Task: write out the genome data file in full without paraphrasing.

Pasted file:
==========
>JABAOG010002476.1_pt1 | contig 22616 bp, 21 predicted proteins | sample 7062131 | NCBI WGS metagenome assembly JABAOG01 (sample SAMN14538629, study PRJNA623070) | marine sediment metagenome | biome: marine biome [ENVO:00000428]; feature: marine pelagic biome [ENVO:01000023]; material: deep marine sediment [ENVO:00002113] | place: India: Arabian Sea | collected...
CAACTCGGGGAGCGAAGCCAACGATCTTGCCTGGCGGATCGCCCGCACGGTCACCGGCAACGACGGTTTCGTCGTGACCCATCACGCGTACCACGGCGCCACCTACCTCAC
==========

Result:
>JABAOG010002476.1_pt1 | contig 22616 bp, 21 predicted proteins | sample 7062131 | NCBI WGS metagenome assembly JABAOG01 (sample SAMN14538629, study PRJNA623070) | marine sediment metagenome | biome: marine biome [ENVO:00000428]; feature: marine pelagic biome [ENVO:01000023]; material: deep marine sediment [ENVO:00002113] | place: India: Arabian Sea | collected...
CAACTCGGGGAGCGAAGCCAACGATCTTGCCTGGCGGATCGCCCGCACGGTCACCGGCAACGACGGTTTCGTCGTGACCCATCACGCGTACCACGGCGCCACCTACCTCAC